Last week Nicci wrote a wonderful guest post about Spike Milligan’s Badjelly the Witch and it really conjured up some great memories for me of being read Spike Milligan’s Silly Verse for Kids by my parents. The pure joy of the Milligan poetry was that as much as I loved it as a child, my parents also thought it was hilarious because the humour he used in his writing translated perfectly between adults and children.
I have recently revisited a series of books that holds the same charm and sense of fun that the Milligan poetry did. I used to bring the George and Martha series by James Marshall home from primary school as readers. Each book contains a number of short stories about the friendship between two Hippos called George and Martha. The stories are only very basic, a couple of sentences each page and only the length of 3 or 4 pages – which is why they were perfect as readers.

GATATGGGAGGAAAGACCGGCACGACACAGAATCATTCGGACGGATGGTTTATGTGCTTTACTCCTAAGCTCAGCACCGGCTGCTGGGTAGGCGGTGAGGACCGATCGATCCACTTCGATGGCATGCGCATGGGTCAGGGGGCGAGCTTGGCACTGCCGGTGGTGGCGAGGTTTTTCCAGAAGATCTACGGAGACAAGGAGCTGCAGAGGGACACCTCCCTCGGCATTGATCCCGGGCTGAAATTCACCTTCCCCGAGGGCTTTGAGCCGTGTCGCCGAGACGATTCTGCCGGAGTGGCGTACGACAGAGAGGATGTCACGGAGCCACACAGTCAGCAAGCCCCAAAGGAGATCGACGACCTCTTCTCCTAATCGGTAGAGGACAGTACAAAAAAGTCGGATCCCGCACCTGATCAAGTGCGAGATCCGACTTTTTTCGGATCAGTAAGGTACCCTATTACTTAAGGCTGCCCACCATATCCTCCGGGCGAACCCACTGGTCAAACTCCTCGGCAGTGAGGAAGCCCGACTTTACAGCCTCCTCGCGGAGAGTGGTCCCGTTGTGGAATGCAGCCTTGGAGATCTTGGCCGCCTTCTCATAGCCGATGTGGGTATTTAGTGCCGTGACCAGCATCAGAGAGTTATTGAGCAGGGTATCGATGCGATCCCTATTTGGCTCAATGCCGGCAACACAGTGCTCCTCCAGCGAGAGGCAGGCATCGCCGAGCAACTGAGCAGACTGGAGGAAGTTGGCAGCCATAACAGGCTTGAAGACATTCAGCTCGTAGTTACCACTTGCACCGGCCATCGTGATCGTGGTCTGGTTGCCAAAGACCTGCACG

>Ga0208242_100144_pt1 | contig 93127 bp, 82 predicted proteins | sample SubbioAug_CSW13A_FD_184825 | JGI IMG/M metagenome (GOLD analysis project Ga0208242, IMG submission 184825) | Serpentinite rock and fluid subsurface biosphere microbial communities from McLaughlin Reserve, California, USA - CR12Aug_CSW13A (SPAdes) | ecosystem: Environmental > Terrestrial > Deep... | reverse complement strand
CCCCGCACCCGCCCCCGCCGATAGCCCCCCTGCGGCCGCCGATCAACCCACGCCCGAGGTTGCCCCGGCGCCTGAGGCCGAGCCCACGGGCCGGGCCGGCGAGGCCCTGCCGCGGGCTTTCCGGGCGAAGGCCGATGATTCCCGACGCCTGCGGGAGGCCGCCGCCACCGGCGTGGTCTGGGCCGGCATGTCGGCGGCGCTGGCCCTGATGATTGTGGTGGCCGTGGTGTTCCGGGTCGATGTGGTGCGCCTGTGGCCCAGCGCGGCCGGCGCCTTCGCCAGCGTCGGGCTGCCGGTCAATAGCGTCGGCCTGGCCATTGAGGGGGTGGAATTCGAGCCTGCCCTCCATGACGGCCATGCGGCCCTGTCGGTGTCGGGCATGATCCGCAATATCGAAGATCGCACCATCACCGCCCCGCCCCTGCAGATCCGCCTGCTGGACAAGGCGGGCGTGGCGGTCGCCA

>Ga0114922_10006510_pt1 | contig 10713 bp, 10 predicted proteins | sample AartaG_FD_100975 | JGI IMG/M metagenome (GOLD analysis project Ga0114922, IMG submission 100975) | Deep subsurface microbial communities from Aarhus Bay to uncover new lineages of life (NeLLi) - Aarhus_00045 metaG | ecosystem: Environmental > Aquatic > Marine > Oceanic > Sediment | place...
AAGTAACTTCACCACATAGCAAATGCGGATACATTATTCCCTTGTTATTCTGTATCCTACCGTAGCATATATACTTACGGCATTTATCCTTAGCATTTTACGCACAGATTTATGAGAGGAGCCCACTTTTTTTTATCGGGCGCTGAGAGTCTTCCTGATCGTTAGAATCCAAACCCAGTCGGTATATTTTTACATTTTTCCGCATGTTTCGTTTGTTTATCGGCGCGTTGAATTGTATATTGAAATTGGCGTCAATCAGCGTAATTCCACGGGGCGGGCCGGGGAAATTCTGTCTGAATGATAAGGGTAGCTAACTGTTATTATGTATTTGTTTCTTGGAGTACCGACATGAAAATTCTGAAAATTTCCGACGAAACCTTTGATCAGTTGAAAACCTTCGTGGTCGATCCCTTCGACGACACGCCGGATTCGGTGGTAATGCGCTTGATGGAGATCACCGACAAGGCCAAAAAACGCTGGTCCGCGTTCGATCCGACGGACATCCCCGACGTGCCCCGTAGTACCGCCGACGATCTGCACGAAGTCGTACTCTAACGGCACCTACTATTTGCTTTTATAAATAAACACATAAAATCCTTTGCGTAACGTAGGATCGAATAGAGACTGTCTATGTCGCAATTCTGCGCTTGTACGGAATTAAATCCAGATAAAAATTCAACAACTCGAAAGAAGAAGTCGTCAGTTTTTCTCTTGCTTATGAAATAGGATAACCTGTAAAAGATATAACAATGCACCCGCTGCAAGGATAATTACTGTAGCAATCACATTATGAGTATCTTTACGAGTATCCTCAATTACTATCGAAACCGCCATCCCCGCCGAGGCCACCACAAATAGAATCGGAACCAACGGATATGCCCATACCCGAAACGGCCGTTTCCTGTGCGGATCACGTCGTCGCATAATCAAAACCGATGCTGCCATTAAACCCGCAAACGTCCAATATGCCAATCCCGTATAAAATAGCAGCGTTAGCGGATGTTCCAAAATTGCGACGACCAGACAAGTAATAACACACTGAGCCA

The humour, in both the text and illustrations, in these mini stories is tongue-in-cheek and partly ridiculously true but always fun. When I reread the books I can’t help but laugh out loud at these gorgeous characters whose friendship and love for each other is adorable. The books teach children about the value of friendship and the give and take that is so important in making friendships last lifetimes.
I recently bought myself, and Ned, a copy of George and Martha Encore (1973) in which George learns a Mexican hat dance and both George and Martha try speaking some French. My favorite story is when they head to the beach and despite George’s warnings, Martha refuses to wear her suntan lotion…
“You’ll be sorry” George called out.
“Oh, pooh” said his friend.
“You’re a fuss-budget, George”.
Martha was having a lovely time.
The next day Martha had terrible sunburn!
She felt all hot and itchy. But George never said “I told you so.”
Because that’s not what friends are for.
In the hardcover complete collection of stories that was put together for the 25th anniversary of George and Martha, Maurice Sendak contributes a forward. He says of the hippos …
“Those dear, ditzy, down-to-earth hippos bring serious pleasure to everybody, not only to children. They are time-capsule hippos who will always remind us of a paradise in publishing and–both seriously and comically–of the true, durable meaning of friendship under the best and worst conditions.”